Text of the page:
Conflicting models for mission and reconciliation: Future perspectives

P Verster


The debate between proponents of the ecumenical movement on the one hand and the evangelical movements on the other, often led to different models of reconciliation. On the one hand, social upliftment was regarded as essential in any view on reconciliation. Without a deeply entrenched “social gospel” no reconciliation was deemed possible. Evangelicals, on the other hand, were of the opinion that no reconciliation is possible without conversion and acceptance of the atonement in Christ. This debate has since waned, because both groups have in some instances accepted views from the other side, as stated by David Bosch. However, differences remain in the models for reconciliation, even in the South African church communities. Emphases on social justice and restitution viewed from a specific theological point are often contrary to the view that true reconciliation is only possible if the church proclaims conversion to God and the acceptance of the atonement in Jesus, who is the only Saviour. Evaluating the essence of reconciliation, as put forward by Paul in the Letter to the Romans, might give an acceptable view for future reconciliation.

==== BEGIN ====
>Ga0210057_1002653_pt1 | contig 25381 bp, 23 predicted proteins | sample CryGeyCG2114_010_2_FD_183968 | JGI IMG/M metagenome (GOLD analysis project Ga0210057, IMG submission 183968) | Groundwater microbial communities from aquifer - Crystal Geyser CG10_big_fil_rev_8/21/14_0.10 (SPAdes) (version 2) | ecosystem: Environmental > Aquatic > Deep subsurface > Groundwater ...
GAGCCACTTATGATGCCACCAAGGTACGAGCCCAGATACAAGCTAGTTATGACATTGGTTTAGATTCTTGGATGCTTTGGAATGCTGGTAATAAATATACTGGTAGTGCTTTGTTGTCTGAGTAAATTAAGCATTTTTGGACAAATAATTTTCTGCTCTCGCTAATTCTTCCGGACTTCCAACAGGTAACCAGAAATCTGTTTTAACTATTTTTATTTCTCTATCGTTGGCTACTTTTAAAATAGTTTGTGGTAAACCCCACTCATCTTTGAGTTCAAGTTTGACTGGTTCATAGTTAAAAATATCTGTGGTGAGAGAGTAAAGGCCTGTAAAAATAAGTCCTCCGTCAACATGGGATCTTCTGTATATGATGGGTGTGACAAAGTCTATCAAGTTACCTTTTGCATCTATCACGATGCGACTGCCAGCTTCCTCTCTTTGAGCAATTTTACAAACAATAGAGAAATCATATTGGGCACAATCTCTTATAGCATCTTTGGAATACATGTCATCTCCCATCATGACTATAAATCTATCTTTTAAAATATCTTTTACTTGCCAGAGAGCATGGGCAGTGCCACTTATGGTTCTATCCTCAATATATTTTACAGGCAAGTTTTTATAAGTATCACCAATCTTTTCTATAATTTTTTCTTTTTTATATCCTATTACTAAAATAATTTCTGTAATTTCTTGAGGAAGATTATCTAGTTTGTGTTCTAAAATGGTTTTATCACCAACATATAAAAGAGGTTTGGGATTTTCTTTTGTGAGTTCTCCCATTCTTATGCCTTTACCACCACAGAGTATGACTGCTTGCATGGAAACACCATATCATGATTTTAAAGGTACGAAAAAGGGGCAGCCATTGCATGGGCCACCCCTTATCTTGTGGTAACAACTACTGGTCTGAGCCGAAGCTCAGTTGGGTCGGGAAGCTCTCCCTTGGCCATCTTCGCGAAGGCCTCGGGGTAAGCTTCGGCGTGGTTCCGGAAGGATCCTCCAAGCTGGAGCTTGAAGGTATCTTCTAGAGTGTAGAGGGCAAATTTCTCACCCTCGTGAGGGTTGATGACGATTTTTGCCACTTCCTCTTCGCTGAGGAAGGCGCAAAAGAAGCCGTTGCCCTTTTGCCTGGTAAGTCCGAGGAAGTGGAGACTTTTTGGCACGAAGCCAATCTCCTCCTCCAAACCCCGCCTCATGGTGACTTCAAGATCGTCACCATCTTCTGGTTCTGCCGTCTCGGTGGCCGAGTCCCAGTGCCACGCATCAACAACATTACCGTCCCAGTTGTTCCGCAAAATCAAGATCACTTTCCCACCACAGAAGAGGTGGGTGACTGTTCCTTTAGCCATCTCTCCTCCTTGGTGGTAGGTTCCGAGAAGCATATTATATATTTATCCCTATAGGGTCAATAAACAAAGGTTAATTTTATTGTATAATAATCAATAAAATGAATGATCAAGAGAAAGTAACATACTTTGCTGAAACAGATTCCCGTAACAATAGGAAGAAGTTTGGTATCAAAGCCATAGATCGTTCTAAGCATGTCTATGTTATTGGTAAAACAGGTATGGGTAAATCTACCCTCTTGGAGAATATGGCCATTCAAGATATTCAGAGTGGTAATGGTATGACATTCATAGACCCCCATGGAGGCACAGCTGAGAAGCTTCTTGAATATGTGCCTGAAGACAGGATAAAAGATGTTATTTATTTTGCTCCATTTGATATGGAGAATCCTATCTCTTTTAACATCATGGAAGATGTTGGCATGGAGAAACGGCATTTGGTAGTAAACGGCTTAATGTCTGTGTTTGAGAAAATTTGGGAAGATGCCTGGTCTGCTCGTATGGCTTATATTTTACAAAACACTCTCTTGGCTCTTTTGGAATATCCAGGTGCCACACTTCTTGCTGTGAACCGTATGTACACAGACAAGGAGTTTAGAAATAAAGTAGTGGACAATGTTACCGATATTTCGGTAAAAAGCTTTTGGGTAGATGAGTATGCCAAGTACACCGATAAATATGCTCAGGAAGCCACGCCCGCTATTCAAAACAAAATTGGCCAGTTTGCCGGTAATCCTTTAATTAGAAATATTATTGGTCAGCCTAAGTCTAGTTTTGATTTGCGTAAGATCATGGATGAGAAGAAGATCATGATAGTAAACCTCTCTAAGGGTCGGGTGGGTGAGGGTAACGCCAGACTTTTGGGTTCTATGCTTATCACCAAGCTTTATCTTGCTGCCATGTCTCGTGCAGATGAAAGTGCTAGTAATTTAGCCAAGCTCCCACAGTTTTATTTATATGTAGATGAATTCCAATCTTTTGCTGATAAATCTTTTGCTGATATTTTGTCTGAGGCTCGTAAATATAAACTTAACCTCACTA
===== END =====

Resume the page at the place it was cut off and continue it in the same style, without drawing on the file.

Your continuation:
Evangelicals; ecumenicals; conversion; social justice; atonement in Romans

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ISSN 2413-9467 (online); ISSN 2413-9459 (print)

© 2017 Pieter de Waal Neethling Trust, Stellenbosch.

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